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Jun 16, 2005
CONTACT: Jerry Flanagan - (310) 392-0522 x319
Bristol-Meyers Squibb's So-Called "Ban" On Advertising Allows Lucrative and Dangerous Physician MarketingPrescription drug manufacturer Bristol-Myers Squibb's self-imposed ban on advertising fails to address marketing to physicians on which drug companies spend five times as much as consumer advertising and is just as dangerous to patients, according to nonpartisan Foundation for Taxpayer and Consumer Rights (FTCR).
"Bristol-Myers Squibb's so-called 'ban' on advertising provides a false sense of security to patients whose doctors will still be targeted by drug company marketing," said Jerry Flanagan of FTCR. "Drug companies spend five times as much on marketing to doctors than they do advertising to patients because they know their profits depend upon whether a doctor is motivated to prescribed the newest blockbuster."
According to a recent report*:
- In 2000 (the latest data available) drug companies spent $4.8 billion on "physician detailing," the practice of sending marketers to doctors' offices to encourage doctors to prescribe a company's drugs.
- In the same year, drug companies spent $2.4 billion on consumer advertising.
- Total physician promotional spending in 2000 was $13.2 billion -- more than five times that spent on consumer advertising. Physician promotional activities include detailing, providing samples and journal advertising.
Under current law "physician detailers" are not required to inform a physician about a drug's dangerous side-effects or the relative efficacy of a drug compared to a lower cost option.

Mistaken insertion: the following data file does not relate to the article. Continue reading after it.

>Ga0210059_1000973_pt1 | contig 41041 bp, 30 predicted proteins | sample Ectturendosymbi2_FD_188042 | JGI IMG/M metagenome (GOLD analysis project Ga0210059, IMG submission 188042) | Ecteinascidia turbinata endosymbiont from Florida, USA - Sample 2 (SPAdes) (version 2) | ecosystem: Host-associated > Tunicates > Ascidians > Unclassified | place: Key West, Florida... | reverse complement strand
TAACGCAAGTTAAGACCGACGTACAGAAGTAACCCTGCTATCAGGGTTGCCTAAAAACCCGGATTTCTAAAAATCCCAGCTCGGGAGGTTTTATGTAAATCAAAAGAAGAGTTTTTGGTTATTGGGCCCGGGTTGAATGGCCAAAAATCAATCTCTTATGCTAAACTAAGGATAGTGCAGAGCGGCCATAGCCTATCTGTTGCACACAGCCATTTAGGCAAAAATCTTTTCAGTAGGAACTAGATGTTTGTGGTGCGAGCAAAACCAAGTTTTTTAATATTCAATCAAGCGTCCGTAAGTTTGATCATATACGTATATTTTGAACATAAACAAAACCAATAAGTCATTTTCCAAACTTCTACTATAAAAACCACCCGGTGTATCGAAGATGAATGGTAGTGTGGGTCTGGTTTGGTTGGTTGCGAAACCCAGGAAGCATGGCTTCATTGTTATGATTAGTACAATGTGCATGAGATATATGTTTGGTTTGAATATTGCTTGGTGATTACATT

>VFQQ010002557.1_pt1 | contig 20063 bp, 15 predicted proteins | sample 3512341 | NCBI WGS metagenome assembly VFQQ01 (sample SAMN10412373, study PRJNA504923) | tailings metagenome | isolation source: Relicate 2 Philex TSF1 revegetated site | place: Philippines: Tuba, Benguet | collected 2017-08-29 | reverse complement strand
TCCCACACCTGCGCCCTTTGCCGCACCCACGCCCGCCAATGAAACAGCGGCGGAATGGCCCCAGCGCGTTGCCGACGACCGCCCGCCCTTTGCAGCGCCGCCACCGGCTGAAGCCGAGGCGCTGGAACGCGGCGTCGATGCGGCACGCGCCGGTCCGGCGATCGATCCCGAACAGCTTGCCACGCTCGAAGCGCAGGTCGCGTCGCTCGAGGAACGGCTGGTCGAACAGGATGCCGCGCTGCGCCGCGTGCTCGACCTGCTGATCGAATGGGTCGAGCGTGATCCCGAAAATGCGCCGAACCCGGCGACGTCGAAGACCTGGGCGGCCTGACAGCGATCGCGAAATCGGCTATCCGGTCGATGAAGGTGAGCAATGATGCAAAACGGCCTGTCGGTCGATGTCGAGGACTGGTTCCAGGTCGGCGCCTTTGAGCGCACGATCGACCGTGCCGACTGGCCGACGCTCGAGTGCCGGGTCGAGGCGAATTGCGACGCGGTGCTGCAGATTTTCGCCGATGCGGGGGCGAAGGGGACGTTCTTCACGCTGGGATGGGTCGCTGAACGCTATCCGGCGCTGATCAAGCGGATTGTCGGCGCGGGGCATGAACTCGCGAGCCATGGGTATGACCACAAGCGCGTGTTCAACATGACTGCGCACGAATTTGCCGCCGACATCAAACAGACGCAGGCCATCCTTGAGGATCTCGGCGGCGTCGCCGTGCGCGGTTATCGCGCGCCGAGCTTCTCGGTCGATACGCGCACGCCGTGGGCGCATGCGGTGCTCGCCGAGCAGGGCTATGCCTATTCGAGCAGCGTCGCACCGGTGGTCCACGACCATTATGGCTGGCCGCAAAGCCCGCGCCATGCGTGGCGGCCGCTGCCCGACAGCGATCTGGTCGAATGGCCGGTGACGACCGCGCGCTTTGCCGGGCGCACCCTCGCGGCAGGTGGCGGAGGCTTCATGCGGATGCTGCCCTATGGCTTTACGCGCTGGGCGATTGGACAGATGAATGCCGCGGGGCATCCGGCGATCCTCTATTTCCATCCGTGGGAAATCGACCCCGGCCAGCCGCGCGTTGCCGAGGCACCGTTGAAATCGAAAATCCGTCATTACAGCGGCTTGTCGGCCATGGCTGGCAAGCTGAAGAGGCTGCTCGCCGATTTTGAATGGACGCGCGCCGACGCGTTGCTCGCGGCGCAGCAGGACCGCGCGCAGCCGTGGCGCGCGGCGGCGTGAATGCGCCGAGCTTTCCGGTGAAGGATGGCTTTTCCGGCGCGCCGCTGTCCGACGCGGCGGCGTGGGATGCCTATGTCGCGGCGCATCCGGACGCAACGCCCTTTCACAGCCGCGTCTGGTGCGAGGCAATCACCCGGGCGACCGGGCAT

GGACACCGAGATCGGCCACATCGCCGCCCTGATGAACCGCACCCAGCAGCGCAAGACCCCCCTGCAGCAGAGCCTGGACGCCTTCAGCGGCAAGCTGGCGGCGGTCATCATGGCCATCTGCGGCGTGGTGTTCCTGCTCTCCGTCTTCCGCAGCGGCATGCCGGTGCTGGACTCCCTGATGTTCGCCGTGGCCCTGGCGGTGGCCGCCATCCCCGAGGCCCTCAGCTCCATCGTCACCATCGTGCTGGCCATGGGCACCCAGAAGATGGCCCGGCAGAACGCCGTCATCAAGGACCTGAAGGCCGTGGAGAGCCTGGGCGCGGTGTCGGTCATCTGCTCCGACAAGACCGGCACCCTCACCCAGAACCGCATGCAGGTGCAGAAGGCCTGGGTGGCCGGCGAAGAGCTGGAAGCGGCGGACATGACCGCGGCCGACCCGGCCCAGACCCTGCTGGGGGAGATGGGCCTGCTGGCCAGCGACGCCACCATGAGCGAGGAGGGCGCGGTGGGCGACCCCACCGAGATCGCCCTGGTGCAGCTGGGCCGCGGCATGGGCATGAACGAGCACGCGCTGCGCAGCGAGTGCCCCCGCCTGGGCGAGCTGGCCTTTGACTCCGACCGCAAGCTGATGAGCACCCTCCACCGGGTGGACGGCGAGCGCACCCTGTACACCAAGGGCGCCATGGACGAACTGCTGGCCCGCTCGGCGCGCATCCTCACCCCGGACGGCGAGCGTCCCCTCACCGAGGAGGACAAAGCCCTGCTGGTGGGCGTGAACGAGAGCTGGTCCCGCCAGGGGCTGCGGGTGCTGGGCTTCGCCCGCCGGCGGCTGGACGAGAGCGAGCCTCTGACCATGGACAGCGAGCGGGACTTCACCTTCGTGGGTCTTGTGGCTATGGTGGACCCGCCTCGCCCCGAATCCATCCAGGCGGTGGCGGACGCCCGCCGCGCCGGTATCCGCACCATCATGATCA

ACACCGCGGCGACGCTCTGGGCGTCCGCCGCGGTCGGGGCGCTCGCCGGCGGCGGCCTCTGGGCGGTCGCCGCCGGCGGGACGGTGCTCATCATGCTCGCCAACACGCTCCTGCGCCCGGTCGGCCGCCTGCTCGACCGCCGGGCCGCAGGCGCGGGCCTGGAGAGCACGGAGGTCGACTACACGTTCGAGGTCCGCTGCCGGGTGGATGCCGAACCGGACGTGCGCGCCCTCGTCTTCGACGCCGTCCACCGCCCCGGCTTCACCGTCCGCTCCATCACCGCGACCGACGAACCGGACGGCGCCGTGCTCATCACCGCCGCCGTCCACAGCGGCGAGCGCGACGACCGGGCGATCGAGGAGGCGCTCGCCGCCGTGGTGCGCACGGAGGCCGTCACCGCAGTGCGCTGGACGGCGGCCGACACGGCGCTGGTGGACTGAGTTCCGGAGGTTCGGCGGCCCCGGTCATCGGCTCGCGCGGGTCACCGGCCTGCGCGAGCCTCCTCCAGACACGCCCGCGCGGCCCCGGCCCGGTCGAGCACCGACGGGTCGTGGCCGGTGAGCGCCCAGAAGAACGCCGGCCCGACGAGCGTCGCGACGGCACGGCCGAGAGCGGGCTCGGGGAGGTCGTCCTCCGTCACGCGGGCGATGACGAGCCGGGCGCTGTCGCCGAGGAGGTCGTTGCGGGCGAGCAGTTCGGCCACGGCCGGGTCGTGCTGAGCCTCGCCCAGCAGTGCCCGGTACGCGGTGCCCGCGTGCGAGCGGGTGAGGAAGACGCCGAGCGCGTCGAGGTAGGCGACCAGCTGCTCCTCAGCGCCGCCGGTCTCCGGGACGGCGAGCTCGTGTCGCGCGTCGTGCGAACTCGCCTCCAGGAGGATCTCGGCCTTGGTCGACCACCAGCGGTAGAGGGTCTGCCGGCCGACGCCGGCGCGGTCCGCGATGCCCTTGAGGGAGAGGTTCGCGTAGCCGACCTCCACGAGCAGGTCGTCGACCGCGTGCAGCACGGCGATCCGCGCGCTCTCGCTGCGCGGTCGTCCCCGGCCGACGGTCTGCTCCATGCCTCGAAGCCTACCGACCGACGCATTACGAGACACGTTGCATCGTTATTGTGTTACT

In 2004, Pfizer settled a lawsuit for $430 million with the U.S. Attorney General's office that alleged that the company had promoted its anti-convulsant medication, Neurontin, to doctors for "off-label" treatments -- those not approved by the FDA. Among other things, government prosecutors alleged that Pfizer had:
- falsely told doctors that the FDA has approved Neurontion as a treatment for more conditions that the FDA has actually approved;
- paid doctors more than $250,000 to promote non-FDA-approved uses to other doctors; and,
- fired salespeople ("detailers") if they didn't recruit enough doctors to prescribe Neurontin for off-label uses.
* Kaiser Family Foundation, 2003
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The Foundation for Taxpayer and Consumer Rights (FTCR) is a leading nonpartisan and nonprofit consumer advocacy organization.
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